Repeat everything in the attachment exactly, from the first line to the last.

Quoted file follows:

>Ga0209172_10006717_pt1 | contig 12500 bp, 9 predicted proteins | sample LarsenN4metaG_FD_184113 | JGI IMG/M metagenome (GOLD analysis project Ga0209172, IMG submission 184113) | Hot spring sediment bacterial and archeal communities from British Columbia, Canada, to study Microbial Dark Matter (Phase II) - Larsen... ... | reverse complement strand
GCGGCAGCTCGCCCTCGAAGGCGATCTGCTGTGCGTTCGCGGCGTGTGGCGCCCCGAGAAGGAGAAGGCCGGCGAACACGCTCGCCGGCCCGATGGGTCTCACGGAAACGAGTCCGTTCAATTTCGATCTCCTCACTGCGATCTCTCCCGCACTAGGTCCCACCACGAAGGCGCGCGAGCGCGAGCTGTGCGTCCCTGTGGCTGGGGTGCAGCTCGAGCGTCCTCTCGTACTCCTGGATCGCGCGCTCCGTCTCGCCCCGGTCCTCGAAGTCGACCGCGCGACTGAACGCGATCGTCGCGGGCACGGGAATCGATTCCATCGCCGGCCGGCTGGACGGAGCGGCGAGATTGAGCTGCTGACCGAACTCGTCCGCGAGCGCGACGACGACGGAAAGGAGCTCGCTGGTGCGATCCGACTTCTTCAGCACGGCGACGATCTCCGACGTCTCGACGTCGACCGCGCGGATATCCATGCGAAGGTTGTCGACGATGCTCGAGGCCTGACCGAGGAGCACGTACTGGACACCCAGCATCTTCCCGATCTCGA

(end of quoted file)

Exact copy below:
>Ga0209172_10006717_pt1 | contig 12500 bp, 9 predicted proteins | sample LarsenN4metaG_FD_184113 | JGI IMG/M metagenome (GOLD analysis project Ga0209172, IMG submission 184113) | Hot spring sediment bacterial and archeal communities from British Columbia, Canada, to study Microbial Dark Matter (Phase II) - Larsen... ... | reverse complement strand
GCGGCAGCTCGCCCTCGAAGGCGATCTGCTGTGCGTTCGCGGCGTGTGGCGCCCCGAGAAGGAGAAGGCCGGCGAACACGCTCGCCGGCCCGATGGGTCTCACGGAAACGAGTCCGTTCAATTTCGATCTCCTCACTGCGATCTCTCCCGCACTAGGTCCCACCACGAAGGCGCGCGAGCGCGAGCTGTGCGTCCCTGTGGCTGGGGTGCAGCTCGAGCGTCCTCTCGTACTCCTGGATCGCGCGCTCCGTCTCGCCCCGGTCCTCGAAGTCGACCGCGCGACTGAACGCGATCGTCGCGGGCACGGGAATCGATTCCATCGCCGGCCGGCTGGACGGAGCGGCGAGATTGAGCTGCTGACCGAACTCGTCCGCGAGCGCGACGACGACGGAAAGGAGCTCGCTGGTGCGATCCGACTTCTTCAGCACGGCGACGATCTCCGACGTCTCGACGTCGACCGCGCGGATATCCATGCGAAGGTTGTCGACGATGCTCGAGGCCTGACCGAGGAGCACGTACTGGACACCCAGCATCTTCCCGATCTCGA